Being among one of the most strict vegetarians in the bird world, this bird feeds almost exclusively on seeds. So strict, they are the only songbird to feed their young exclusively seeds. This makes the goldfinch particularly fond of native 'weeds' as some may know: milkweed, sunflower, aster, and thistle plants.
Seedheads of colorful flowers, such as marigolds, daises, poppies, and sunflower varieties are an especial treat. Other munchies include grasses, berries, and various trees such as birch and elm. Of course if you’re just a little too lazy when it comes to yard work, you can simply let your weeds grow in peace as a natural food choice for the finch.
The goldfinch will continue to remain in open fields, meadows, or plant-specific gardens to feed for as long as possible until they run short on natural resources. If you have feeders prepared with their special seed mix early in the season, you may need to refill with a more fresh supply as the weather continues to drop and feeders become a primary food resource. Unintentionally leaving stale or rancid seeds in your feeder will only discourage the birds from future activity there.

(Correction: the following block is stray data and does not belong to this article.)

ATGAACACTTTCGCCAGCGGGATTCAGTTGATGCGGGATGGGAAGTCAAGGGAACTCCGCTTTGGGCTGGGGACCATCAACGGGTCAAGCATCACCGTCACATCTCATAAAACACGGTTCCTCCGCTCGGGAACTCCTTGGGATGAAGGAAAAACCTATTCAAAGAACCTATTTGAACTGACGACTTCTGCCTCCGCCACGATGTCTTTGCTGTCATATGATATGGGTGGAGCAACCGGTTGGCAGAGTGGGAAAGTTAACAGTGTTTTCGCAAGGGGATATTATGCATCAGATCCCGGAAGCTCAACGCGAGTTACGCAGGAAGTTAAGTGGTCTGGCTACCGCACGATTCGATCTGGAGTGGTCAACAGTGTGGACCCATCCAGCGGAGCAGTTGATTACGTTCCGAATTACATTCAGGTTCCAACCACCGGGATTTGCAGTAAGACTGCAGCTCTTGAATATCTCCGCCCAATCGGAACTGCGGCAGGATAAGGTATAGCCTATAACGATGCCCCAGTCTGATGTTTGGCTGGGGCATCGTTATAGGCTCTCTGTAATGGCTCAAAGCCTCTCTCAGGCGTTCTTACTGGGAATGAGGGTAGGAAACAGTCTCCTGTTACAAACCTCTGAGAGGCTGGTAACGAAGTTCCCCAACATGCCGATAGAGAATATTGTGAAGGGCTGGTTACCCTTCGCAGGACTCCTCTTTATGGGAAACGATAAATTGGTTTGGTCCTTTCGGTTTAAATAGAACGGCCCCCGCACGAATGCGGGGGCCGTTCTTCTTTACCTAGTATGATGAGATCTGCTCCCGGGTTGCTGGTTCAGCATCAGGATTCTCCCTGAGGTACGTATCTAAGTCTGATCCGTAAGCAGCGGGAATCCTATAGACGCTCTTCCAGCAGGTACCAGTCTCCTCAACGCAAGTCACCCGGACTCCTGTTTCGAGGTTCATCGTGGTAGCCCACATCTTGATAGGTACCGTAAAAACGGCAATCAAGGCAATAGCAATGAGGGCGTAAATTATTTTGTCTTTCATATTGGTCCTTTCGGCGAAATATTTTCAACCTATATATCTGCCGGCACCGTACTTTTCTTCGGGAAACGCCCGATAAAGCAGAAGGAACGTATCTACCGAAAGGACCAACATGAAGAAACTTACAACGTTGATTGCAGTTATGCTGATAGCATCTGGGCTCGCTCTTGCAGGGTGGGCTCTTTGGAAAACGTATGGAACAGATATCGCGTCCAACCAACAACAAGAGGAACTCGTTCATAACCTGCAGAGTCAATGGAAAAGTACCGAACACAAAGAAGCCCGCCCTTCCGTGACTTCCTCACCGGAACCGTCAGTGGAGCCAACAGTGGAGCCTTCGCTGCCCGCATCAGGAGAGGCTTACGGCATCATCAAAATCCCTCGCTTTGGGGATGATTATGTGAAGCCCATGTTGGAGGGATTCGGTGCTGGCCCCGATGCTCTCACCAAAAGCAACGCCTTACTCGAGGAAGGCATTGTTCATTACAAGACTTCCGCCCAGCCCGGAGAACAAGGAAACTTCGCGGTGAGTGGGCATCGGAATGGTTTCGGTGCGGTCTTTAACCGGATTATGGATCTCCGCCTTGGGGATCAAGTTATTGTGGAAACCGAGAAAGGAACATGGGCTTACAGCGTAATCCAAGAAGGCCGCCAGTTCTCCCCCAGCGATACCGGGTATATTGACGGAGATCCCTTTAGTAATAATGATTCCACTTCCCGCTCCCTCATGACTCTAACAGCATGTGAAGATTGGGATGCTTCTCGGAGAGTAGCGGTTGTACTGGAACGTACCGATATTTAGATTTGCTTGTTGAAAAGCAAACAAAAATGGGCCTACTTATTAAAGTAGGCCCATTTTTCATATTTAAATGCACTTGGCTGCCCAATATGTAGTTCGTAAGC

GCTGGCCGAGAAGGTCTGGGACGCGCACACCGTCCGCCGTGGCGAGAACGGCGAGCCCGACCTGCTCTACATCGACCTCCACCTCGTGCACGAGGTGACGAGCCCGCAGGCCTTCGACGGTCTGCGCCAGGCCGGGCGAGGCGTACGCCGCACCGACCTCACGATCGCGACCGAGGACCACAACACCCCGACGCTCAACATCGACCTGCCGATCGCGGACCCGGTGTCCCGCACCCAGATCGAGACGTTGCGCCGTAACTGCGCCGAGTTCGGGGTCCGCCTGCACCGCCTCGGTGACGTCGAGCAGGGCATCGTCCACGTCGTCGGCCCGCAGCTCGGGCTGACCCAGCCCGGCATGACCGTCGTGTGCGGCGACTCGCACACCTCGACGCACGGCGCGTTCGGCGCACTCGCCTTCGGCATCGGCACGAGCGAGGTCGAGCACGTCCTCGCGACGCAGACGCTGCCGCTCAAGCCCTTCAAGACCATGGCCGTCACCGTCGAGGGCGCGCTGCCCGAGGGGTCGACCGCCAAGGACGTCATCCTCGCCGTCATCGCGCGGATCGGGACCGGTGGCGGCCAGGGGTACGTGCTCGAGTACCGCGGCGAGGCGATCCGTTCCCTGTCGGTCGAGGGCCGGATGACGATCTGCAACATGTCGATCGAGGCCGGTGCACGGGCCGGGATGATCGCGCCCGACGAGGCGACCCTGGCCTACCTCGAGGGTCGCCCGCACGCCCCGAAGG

The American goldfinch is the only finch in its family to completely molt their feathers. This process happens twice a year, once spring and again in autumn. The male maintains his bright golden locks in early spring throughout the warmer months and is hard to miss. His entire body is coated a bright lemon yellow, with matching jet black cap and wings. In late fall begins his transformation to a more dusty olive, “cinnamon brown” if you will, with a white lower belly and more boldly patterned wings. The females maintain a more dull olive shade throughout the entire year, with yellow underparts and head that brightens slightly during summer. During winter, the female goes full fab drab in gray body with brown streaks and black wings.